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Archive for August, 2009

Institutional failures are  everywhere today. Most paroled inmates come back to prison, and college students can’t write. I believe there is a root cause for both of these tragedies, and I think tragedy is not too strong a word. But is it the institutions that are failing us, or is it the wider society? What is the common linkage?

Prison or university? Points given for correct answers.Prison or university? Points given for correct answers.

I learned today that students in college nowadays cannot write. College professor Stanley Fish published an opinion piece on the Web site of The New York Times (8/24/09) where he said college students not only can’t write, but they aren’t being taught to write. While grading papers of his graduate students, he said: “I became alarmed at the inability of my students to write a clean English sentence. They could manage for about six words and then, almost invariably, the syntax (and everything else) fell apart. I became even more alarmed when I remembered that these same students were instructors in the college’s composition program.” When he went to the basic freshman English composition courses he found the students were not learning to write, but rather “…spent much of their time discussing novels, movies, TV shows and essays on a variety of hot-button issues — racism, sexism, immigration, globalization.” What are these people to do when they finish college?

The college graduate who cannot write is surely not going to law school. He is not getting a job in journalism or publishing. Marketing and advertising are out; they require highly developed verbal skills. Business management requires excellent written communication skills. If you can’t write basic English, how do you put together a coherent business plan?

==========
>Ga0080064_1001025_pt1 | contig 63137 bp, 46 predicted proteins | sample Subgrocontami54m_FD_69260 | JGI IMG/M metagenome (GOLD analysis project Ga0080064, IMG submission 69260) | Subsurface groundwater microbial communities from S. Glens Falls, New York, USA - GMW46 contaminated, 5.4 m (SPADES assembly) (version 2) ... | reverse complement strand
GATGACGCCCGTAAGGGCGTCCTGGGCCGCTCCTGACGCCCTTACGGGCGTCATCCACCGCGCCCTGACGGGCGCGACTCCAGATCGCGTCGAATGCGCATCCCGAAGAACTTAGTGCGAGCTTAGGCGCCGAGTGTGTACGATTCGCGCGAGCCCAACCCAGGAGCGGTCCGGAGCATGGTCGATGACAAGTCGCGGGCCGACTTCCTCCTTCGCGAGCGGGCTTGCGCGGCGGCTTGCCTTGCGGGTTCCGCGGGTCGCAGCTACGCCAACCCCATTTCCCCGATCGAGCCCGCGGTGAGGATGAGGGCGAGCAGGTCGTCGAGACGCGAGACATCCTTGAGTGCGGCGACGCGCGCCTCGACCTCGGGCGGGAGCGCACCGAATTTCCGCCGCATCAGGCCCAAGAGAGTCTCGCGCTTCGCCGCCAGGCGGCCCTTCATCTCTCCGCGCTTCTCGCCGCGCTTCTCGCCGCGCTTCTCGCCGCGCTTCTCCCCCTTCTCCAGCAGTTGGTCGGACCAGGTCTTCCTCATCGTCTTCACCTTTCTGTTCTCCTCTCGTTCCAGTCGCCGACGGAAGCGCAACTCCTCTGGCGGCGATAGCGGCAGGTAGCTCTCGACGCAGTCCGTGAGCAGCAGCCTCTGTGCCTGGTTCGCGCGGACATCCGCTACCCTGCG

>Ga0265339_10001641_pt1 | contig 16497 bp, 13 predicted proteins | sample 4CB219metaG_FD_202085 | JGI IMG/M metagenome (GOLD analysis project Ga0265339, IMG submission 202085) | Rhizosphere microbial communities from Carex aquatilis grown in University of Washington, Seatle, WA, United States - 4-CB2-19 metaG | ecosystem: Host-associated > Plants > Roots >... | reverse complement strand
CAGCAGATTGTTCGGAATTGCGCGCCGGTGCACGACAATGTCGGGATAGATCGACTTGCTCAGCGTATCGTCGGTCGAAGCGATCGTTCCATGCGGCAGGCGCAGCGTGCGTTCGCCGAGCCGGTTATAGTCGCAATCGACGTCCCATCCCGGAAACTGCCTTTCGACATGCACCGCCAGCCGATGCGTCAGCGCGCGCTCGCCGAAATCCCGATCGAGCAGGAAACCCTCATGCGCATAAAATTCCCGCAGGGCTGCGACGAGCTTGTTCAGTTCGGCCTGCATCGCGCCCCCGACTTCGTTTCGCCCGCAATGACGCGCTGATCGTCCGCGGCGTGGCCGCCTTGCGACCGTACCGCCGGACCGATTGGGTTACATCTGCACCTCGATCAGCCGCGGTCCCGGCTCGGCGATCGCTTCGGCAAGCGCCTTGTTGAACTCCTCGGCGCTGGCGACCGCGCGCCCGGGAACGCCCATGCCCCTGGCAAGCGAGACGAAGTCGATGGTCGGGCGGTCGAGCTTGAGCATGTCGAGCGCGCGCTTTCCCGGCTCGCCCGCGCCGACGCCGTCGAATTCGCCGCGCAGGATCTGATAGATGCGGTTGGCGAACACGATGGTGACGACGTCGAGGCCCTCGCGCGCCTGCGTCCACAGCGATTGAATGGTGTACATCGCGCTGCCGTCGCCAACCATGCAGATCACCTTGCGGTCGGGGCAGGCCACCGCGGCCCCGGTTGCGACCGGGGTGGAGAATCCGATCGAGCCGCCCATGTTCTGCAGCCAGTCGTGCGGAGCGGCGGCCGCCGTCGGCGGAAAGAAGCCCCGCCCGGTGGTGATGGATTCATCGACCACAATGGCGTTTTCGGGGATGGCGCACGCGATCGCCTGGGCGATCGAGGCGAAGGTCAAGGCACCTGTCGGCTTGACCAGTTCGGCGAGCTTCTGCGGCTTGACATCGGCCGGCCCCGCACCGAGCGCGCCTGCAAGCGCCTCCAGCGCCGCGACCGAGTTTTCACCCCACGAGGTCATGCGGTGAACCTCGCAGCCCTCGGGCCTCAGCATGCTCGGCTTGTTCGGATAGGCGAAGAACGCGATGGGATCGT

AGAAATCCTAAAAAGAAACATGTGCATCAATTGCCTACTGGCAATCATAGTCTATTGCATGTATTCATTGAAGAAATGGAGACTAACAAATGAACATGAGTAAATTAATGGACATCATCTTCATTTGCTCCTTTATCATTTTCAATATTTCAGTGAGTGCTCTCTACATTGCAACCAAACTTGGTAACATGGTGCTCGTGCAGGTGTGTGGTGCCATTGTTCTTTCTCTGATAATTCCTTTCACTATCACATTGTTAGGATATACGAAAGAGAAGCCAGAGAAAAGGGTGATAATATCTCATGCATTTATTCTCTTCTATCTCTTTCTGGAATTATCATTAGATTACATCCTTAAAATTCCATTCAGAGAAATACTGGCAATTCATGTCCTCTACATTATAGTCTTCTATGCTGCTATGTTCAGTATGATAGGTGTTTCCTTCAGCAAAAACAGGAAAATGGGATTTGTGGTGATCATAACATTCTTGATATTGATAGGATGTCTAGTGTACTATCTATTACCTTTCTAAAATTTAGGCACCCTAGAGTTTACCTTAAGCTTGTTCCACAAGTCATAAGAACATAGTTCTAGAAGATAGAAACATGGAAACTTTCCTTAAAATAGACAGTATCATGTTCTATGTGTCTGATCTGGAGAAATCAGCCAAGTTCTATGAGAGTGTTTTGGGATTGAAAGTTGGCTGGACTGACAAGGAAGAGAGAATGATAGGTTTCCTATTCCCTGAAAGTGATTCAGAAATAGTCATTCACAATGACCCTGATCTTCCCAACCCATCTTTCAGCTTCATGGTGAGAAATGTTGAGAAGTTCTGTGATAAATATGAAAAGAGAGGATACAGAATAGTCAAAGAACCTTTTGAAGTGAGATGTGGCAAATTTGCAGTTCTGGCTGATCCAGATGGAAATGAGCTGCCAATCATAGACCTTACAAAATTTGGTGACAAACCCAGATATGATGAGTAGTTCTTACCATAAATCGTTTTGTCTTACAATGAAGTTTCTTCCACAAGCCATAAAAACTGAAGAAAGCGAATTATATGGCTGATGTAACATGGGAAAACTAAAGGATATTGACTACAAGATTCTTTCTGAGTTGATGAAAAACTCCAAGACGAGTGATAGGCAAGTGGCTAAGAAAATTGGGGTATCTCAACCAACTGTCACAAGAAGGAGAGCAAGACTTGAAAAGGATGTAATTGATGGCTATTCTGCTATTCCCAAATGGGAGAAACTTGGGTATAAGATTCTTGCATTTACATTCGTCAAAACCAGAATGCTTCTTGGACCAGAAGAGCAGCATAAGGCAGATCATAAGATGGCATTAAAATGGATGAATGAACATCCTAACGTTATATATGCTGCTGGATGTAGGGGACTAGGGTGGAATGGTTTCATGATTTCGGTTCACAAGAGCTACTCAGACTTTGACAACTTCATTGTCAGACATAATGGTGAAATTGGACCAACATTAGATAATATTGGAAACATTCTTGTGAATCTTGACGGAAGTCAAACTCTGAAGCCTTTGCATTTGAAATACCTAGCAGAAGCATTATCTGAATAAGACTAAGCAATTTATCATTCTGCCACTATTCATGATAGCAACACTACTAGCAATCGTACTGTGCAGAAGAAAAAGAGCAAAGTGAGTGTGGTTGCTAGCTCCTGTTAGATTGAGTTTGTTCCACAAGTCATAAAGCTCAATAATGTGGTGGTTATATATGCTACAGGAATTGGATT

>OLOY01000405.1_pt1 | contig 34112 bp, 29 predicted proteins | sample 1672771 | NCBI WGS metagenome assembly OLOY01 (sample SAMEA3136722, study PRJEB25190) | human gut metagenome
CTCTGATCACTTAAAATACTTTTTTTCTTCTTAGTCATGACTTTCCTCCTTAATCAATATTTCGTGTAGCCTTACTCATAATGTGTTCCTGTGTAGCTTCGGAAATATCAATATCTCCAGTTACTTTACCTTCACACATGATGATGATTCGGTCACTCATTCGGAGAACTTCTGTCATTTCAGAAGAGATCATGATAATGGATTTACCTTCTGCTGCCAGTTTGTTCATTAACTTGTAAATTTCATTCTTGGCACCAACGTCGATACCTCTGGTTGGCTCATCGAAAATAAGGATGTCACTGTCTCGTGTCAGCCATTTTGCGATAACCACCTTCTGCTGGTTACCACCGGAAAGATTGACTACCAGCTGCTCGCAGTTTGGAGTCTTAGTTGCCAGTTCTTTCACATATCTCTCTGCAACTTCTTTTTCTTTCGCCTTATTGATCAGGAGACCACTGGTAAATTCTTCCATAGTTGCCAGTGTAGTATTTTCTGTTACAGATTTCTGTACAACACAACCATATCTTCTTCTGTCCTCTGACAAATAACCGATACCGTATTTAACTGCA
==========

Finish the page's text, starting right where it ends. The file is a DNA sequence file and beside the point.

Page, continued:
Most sadly, the foundation of good writing is good thinking. If these folks can’t write, it means they cannot think, and that will surely doom them in this highly technical society. Like ships with no motors, no sails and no moorings, they will drift wherever the currents and tides choose to take them. In so many ways this is the way I see inmates being paroled from our prisons today.

Here in California, the prison system pays some lip service to the concept of rehabilitation. The very foundation of parole is a supposedly rehabilitated person, a person ready to resume his role of productive and responsible citizen. But California prisons rehabilitate damn few of its citizens.

The past few years California has paroled around 125,000 inmates from state prisons each year. Strangely, that same number enter prison on parole violations and new terms every year. That rather conviently keeps the beds well stocked with bodies and maintains the status quo. The recidivism rate is said to be around 70% over three years. That means of the 125,000 people paroled last year, in two more years over 87,000 of them will be back in prison or will have been back.

The perpetual question is always why? Why do we have so many people coming back to prison, year after dreary year? Prisoner administrators say they want to know. Prison activists are desperate to find the reasons. The very few citizens who are actually interested in prisons (mostly families of inmates or crime victims) want to know. And the legislature should want to know, but they have shown they have no stomach for the ugliness of prison issues (at least the California Assembly) so they really don’t want to hear about it. Every interest group has its answer — and offers its plan to solve the problem. The hardened hearts say the felons simply learn to be better criminals in prison and shouldn’t be let out in the first place. The soft hearts will say they weren’t given job training or substance abuse programming or basic educational skills or basic life skills, etc. The cacophony is wide and sometimes loud.

My answer to the question of why we keep churning the same 300,000 or so people through the prison system comes from interacting with inmates over many years, and it’s fairly simple — most of them don’t have anything better to do. Yes, most people who come back to prison are returning to the best alternative in their lives.